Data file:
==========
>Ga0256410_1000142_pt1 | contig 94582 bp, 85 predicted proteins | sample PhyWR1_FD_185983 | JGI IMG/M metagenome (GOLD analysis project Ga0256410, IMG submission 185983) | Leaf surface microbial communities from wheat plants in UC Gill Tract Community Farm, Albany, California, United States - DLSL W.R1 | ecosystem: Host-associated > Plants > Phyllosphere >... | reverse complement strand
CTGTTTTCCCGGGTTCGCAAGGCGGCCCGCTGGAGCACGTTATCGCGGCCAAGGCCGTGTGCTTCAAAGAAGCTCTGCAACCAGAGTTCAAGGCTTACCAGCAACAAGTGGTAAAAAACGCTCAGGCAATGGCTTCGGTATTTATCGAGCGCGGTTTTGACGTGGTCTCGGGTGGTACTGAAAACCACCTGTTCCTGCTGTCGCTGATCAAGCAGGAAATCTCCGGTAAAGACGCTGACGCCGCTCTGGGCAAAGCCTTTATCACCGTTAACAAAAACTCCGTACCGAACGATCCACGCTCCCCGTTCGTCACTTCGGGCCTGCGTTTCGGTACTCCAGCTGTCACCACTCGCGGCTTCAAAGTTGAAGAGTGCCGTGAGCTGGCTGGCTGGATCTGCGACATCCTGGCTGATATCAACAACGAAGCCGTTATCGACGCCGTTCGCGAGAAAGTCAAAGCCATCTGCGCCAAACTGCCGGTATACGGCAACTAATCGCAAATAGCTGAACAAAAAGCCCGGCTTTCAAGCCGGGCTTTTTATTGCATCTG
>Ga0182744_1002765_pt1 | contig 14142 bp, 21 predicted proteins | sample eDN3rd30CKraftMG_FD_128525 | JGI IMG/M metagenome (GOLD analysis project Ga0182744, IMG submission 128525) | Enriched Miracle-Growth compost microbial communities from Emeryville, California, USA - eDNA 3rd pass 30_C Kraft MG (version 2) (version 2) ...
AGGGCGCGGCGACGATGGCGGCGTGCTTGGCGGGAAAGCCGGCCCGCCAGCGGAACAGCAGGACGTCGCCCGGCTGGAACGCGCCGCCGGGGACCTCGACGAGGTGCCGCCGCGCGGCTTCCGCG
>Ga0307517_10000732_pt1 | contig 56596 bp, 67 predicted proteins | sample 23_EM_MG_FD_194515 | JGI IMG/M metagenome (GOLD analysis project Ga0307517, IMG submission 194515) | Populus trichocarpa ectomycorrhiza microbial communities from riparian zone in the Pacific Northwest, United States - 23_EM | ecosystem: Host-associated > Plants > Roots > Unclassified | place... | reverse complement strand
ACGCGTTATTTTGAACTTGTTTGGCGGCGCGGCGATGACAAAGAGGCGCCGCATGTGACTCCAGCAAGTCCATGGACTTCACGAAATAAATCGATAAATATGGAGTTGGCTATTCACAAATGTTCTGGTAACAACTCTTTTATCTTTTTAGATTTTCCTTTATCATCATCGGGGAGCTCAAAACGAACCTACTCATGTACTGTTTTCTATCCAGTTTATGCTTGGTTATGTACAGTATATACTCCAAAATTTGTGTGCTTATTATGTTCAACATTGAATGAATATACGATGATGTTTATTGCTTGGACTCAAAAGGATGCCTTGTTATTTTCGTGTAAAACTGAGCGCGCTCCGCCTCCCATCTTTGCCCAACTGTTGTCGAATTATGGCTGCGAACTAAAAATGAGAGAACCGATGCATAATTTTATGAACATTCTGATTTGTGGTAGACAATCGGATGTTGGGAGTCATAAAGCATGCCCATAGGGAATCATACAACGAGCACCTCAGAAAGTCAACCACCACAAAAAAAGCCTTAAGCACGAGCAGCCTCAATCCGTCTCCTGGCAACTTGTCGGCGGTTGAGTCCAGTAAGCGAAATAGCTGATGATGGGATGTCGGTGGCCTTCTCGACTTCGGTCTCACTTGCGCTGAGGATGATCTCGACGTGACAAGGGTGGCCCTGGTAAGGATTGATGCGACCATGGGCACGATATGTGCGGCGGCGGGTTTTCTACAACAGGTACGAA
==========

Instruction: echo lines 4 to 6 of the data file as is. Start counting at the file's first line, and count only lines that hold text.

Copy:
AGGGCGCGGCGACGATGGCGGCGTGCTTGGCGGGAAAGCCGGCCCGCCAGCGGAACAGCAGGACGTCGCCCGGCTGGAACGCGCCGCCGGGGACCTCGACGAGGTGCCGCCGCGCGGCTTCCGCG
>Ga0307517_10000732_pt1 | contig 56596 bp, 67 predicted proteins | sample 23_EM_MG_FD_194515 | JGI IMG/M metagenome (GOLD analysis project Ga0307517, IMG submission 194515) | Populus trichocarpa ectomycorrhiza microbial communities from riparian zone in the Pacific Northwest, United States - 23_EM | ecosystem: Host-associated > Plants > Roots > Unclassified | place... | reverse complement strand
ACGCGTTATTTTGAACTTGTTTGGCGGCGCGGCGATGACAAAGAGGCGCCGCATGTGACTCCAGCAAGTCCATGGACTTCACGAAATAAATCGATAAATATGGAGTTGGCTATTCACAAATGTTCTGGTAACAACTCTTTTATCTTTTTAGATTTTCCTTTATCATCATCGGGGAGCTCAAAACGAACCTACTCATGTACTGTTTTCTATCCAGTTTATGCTTGGTTATGTACAGTATATACTCCAAAATTTGTGTGCTTATTATGTTCAACATTGAATGAATATACGATGATGTTTATTGCTTGGACTCAAAAGGATGCCTTGTTATTTTCGTGTAAAACTGAGCGCGCTCCGCCTCCCATCTTTGCCCAACTGTTGTCGAATTATGGCTGCGAACTAAAAATGAGAGAACCGATGCATAATTTTATGAACATTCTGATTTGTGGTAGACAATCGGATGTTGGGAGTCATAAAGCATGCCCATAGGGAATCATACAACGAGCACCTCAGAAAGTCAACCACCACAAAAAAAGCCTTAAGCACGAGCAGCCTCAATCCGTCTCCTGGCAACTTGTCGGCGGTTGAGTCCAGTAAGCGAAATAGCTGATGATGGGATGTCGGTGGCCTTCTCGACTTCGGTCTCACTTGCGCTGAGGATGATCTCGACGTGACAAGGGTGGCCCTGGTAAGGATTGATGCGACCATGGGCACGATATGTGCGGCGGCGGGTTTTCTACAACAGGTACGAA